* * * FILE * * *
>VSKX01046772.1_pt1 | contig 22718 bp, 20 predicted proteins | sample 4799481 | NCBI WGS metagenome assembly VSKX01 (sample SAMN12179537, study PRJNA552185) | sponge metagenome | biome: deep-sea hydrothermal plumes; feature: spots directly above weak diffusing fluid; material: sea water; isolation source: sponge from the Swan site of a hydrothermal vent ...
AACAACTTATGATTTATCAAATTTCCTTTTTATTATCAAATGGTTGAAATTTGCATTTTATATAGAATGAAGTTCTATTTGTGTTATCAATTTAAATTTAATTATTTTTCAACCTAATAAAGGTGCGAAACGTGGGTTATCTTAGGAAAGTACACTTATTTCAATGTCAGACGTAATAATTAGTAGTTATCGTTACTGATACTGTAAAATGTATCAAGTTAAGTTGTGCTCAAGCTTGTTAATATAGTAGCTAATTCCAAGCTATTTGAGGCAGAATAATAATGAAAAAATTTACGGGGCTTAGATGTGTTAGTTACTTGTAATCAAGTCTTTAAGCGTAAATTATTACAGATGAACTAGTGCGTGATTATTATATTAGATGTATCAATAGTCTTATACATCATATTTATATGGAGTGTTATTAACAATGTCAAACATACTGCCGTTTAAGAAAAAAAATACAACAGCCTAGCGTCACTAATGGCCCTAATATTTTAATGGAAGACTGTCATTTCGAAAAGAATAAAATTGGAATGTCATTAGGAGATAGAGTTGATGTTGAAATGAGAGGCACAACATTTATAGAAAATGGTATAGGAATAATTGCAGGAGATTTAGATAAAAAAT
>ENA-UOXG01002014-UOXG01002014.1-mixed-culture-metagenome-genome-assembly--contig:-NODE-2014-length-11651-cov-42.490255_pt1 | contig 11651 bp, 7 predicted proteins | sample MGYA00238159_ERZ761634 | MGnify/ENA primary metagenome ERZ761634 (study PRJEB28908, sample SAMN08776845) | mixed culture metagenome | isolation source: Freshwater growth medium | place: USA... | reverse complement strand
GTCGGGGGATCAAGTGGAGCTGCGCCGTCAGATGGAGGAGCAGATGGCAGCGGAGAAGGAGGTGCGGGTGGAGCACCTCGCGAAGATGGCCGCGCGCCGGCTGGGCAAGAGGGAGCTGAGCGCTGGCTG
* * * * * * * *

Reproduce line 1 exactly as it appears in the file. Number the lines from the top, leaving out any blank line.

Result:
>VSKX01046772.1_pt1 | contig 22718 bp, 20 predicted proteins | sample 4799481 | NCBI WGS metagenome assembly VSKX01 (sample SAMN12179537, study PRJNA552185) | sponge metagenome | biome: deep-sea hydrothermal plumes; feature: spots directly above weak diffusing fluid; material: sea water; isolation source: sponge from the Swan site of a hydrothermal vent ...